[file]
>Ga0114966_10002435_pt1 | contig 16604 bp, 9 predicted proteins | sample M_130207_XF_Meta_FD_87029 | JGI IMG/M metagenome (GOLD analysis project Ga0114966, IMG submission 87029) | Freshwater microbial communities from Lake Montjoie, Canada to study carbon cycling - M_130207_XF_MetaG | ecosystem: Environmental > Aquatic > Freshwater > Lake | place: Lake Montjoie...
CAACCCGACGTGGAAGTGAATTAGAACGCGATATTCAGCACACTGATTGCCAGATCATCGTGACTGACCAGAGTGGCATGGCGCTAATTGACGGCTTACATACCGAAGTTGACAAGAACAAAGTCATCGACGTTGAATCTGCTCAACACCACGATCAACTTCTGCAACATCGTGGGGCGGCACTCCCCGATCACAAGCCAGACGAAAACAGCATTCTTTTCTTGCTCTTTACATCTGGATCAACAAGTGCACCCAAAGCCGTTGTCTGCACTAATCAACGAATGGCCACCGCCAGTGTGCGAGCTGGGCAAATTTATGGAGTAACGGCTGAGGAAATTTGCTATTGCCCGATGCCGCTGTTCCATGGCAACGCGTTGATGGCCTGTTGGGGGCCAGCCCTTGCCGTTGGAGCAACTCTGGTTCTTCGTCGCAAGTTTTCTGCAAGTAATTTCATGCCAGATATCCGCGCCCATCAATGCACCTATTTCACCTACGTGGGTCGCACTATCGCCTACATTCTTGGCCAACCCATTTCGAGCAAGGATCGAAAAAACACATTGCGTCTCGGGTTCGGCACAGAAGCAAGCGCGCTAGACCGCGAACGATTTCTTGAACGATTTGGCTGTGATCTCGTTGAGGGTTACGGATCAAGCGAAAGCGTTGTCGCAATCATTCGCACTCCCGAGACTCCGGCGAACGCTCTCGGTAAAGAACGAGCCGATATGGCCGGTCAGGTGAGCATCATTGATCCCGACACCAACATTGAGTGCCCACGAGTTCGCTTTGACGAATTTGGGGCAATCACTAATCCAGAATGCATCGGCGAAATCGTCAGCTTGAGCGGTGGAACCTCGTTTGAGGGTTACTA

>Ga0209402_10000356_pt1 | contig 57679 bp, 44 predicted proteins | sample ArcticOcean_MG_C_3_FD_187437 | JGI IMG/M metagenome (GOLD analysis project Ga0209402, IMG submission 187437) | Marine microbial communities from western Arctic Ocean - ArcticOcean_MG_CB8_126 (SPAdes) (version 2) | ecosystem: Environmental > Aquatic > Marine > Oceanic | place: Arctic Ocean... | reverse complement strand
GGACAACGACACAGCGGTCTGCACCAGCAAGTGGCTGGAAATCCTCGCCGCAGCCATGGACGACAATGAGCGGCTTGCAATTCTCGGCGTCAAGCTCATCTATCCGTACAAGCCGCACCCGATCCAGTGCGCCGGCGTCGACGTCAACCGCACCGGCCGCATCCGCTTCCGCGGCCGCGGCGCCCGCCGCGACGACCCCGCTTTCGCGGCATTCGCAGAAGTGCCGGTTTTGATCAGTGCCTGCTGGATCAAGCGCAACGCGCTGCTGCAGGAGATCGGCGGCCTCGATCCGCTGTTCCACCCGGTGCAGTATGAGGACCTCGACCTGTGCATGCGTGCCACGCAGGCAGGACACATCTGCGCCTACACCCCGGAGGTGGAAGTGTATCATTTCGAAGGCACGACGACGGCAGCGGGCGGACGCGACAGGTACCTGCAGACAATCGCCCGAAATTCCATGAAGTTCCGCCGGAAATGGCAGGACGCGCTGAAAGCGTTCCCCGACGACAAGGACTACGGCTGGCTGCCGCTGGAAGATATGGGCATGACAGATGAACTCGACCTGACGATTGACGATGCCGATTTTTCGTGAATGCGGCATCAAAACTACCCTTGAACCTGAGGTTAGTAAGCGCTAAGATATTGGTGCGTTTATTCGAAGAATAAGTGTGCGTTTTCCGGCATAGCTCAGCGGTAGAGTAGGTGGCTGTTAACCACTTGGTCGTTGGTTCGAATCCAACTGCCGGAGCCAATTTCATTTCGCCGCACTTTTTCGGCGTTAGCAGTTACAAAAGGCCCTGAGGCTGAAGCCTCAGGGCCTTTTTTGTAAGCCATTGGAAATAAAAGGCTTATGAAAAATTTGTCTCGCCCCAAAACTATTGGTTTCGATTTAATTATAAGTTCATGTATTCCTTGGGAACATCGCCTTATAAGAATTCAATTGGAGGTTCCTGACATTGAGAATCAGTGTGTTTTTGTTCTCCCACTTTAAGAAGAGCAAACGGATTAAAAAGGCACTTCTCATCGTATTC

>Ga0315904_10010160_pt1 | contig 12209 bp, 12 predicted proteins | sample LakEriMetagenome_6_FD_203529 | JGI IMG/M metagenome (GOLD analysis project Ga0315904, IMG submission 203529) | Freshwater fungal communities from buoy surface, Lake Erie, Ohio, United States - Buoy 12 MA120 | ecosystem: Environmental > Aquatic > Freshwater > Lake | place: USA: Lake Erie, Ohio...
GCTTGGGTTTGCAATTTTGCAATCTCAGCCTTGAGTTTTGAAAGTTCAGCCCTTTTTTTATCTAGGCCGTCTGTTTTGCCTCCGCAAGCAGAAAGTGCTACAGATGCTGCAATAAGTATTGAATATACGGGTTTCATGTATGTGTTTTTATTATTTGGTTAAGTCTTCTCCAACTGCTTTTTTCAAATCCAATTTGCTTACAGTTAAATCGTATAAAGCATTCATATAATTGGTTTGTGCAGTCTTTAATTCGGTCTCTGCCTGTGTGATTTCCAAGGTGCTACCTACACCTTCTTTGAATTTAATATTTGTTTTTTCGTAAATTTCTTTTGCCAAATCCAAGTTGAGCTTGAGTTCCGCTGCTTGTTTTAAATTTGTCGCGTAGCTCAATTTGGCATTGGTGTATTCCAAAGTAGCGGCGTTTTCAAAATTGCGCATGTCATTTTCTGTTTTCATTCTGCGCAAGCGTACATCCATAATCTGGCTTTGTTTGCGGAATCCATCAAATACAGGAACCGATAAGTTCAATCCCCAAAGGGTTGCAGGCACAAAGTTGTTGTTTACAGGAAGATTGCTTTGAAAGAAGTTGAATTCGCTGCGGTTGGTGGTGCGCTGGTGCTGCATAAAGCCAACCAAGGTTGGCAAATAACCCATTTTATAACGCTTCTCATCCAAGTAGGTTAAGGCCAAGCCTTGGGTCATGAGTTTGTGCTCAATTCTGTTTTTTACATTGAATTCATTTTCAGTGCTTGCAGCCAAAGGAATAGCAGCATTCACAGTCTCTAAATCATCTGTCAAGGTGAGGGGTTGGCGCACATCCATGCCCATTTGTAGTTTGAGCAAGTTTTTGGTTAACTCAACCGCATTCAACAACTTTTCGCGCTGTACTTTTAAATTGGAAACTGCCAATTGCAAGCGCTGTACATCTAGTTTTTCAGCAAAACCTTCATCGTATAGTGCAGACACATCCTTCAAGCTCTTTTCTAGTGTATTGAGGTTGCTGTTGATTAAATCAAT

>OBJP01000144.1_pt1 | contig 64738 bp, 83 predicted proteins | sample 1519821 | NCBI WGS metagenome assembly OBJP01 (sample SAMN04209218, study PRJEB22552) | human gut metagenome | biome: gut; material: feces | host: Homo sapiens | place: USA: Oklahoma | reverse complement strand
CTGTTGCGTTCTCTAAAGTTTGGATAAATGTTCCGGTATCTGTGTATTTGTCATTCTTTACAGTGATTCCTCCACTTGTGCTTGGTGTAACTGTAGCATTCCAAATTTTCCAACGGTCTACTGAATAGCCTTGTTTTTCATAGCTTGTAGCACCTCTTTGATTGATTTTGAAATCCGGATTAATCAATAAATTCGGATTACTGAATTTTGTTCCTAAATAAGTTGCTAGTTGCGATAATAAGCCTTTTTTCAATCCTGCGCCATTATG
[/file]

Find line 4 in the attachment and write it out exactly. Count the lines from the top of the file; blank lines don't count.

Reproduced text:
GGACAACGACACAGCGGTCTGCACCAGCAAGTGGCTGGAAATCCTCGCCGCAGCCATGGACGACAATGAGCGGCTTGCAATTCTCGGCGTCAAGCTCATCTATCCGTACAAGCCGCACCCGATCCAGTGCGCCGGCGTCGACGTCAACCGCACCGGCCGCATCCGCTTCCGCGGCCGCGGCGCCCGCCGCGACGACCCCGCTTTCGCGGCATTCGCAGAAGTGCCGGTTTTGATCAGTGCCTGCTGGATCAAGCGCAACGCGCTGCTGCAGGAGATCGGCGGCCTCGATCCGCTGTTCCACCCGGTGCAGTATGAGGACCTCGACCTGTGCATGCGTGCCACGCAGGCAGGACACATCTGCGCCTACACCCCGGAGGTGGAAGTGTATCATTTCGAAGGCACGACGACGGCAGCGGGCGGACGCGACAGGTACCTGCAGACAATCGCCCGAAATTCCATGAAGTTCCGCCGGAAATGGCAGGACGCGCTGAAAGCGTTCCCCGACGACAAGGACTACGGCTGGCTGCCGCTGGAAGATATGGGCATGACAGATGAACTCGACCTGACGATTGACGATGCCGATTTTTCGTGAATGCGGCATCAAAACTACCCTTGAACCTGAGGTTAGTAAGCGCTAAGATATTGGTGCGTTTATTCGAAGAATAAGTGTGCGTTTTCCGGCATAGCTCAGCGGTAGAGTAGGTGGCTGTTAACCACTTGGTCGTTGGTTCGAATCCAACTGCCGGAGCCAATTTCATTTCGCCGCACTTTTTCGGCGTTAGCAGTTACAAAAGGCCCTGAGGCTGAAGCCTCAGGGCCTTTTTTGTAAGCCATTGGAAATAAAAGGCTTATGAAAAATTTGTCTCGCCCCAAAACTATTGGTTTCGATTTAATTATAAGTTCATGTATTCCTTGGGAACATCGCCTTATAAGAATTCAATTGGAGGTTCCTGACATTGAGAATCAGTGTGTTTTTGTTCTCCCACTTTAAGAAGAGCAAACGGATTAAAAAGGCACTTCTCATCGTATTC